How are governments certifying the safety of AI inserted into cars or our homes? What about ensuring that they’re not biased when assessing health care claims, deciding college admissions, or auditing tax returns?

Again, we’re used to people doing this work imperfectly, but maybe the point should be to figure out how to make AI an improvement in the Status Quo? 

And where’s the massive, world-wide, shockingly deep and responsible research on how AI will impact our senses of personal identity and well-being? We’re only now seeing the effects of what social media has/is doing to us, and most of it isn’t good (or reversible, but technologists have outsourced responsibility for dealing with that consequence to parents).

There’s so much that governments could do to better frame and oversee what’s happening, but trying to catch deep fakes or forcing AI to reveal itself should be pretty low on the list.

The Internet is already filled with crap and lies. 

Marketer, Meet Your AI Replacement

A recent survey of marketers found that over half of them are currently using generate AI, yet few of them realize that it’s going to put them out of work.

The research, sponsored by Salesforce, revealed that marketers estimated AI would save them over five hours per work week, which adds up to at least a month every year.

Since there were 1,029 respondents to the survey, the savings they cited add up 85 full-time employees, or nearly one in ten of them.

Their primary concern? “Accuracy & Quality.” Two-thirds of them say that their employers aren’t providing enough quality data or AI training for them to fully exploit the technology that will render them unemployed.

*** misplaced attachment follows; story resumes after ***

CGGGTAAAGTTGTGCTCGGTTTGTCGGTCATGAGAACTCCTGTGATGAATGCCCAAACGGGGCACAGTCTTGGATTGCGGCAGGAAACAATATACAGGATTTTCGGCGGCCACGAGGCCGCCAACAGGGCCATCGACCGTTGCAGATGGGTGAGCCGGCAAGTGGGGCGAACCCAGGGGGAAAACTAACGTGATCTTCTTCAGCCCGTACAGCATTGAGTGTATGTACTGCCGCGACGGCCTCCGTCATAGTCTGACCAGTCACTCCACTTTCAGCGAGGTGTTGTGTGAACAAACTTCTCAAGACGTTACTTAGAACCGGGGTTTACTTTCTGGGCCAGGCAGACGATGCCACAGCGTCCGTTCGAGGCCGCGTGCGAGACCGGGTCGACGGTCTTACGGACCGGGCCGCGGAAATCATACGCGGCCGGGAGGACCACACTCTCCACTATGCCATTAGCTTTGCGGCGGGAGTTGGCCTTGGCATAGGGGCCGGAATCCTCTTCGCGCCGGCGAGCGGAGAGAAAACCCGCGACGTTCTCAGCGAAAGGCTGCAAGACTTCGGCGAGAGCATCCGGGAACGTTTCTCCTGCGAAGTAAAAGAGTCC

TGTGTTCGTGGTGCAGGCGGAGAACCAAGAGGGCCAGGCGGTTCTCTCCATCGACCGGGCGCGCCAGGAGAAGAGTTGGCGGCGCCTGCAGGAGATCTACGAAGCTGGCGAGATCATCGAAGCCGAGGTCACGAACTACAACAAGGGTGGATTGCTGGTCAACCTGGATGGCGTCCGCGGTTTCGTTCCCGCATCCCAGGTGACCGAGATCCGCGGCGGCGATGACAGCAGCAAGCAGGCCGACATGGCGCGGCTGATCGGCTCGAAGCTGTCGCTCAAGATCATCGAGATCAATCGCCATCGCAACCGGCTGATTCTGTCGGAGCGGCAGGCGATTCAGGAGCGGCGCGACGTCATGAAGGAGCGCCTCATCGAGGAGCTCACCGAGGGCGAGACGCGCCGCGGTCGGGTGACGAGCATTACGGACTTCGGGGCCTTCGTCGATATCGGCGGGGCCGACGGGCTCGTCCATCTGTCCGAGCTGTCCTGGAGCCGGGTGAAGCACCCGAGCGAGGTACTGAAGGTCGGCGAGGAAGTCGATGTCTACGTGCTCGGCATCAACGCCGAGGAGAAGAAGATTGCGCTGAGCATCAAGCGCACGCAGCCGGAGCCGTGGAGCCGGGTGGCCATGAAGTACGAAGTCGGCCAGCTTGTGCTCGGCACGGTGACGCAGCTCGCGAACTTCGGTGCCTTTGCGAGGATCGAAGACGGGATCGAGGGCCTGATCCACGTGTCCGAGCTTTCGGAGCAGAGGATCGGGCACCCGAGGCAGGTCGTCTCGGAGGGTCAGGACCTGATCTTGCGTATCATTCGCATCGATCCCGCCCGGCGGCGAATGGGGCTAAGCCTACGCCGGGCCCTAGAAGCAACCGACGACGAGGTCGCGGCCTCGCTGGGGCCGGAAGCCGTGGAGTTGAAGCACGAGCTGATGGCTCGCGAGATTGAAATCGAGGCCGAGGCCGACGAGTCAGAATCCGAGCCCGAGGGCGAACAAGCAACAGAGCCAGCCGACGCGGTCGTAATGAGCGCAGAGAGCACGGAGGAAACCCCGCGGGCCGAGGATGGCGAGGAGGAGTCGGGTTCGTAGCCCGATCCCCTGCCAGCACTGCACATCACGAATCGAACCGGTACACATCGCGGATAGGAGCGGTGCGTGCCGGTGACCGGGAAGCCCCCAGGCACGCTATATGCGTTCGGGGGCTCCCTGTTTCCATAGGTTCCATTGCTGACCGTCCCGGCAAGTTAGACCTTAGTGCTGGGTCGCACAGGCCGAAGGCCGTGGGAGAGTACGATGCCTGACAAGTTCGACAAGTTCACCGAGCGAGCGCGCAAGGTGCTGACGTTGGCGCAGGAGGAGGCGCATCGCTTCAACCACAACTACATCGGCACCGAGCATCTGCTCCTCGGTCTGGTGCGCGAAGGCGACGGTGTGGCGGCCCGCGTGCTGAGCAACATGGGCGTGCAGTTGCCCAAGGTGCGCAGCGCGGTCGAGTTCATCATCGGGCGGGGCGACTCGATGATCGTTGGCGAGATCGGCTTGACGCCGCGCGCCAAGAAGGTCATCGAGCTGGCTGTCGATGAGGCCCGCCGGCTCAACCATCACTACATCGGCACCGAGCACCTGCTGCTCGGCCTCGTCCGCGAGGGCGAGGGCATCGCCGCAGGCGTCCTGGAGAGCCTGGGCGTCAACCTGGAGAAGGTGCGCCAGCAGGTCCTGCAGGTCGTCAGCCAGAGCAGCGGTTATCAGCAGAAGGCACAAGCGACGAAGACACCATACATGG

Of course, this research is part of a propaganda campaign from Salesforce, which has been selling a sales and marketing automation platform for many years (and quite successfully). Its announcement of the survey findings is filled with blather from its executives touting the transformative potential of AI and, without naming its offering, the importance of its offering. 

As for the details of the marketers’ use of AI, they’re pretty much applying it to producing the content for which they’re paid to produce. They call it “busy work,” oddly, and then go on to say that they think AI will someday soon “transform the way they analyze data, personalize messaging content, and build marketing campaigns,” among other benefits.

This will allow them to “focus on more strategic work,” whatever that means. There’s a reference that many of them think AI lacks “human creativity and contextual knowledge” and will require human oversight, so maybe they think that they’ll get new managerial jobs to watch robots do their old ones.

But that’s just wishful thinking doing the talking.

We don’t know who these marketers are, and any survey is limited to getting answers to the questions it asks. It’s intriguing that most of them are eager to give AI a greater share of their workloads.

But this isn’t research, it’s sales promotion. And if the marketers who responded to the survey are as clueless as they appear, they probably deserve to get replaced by robots.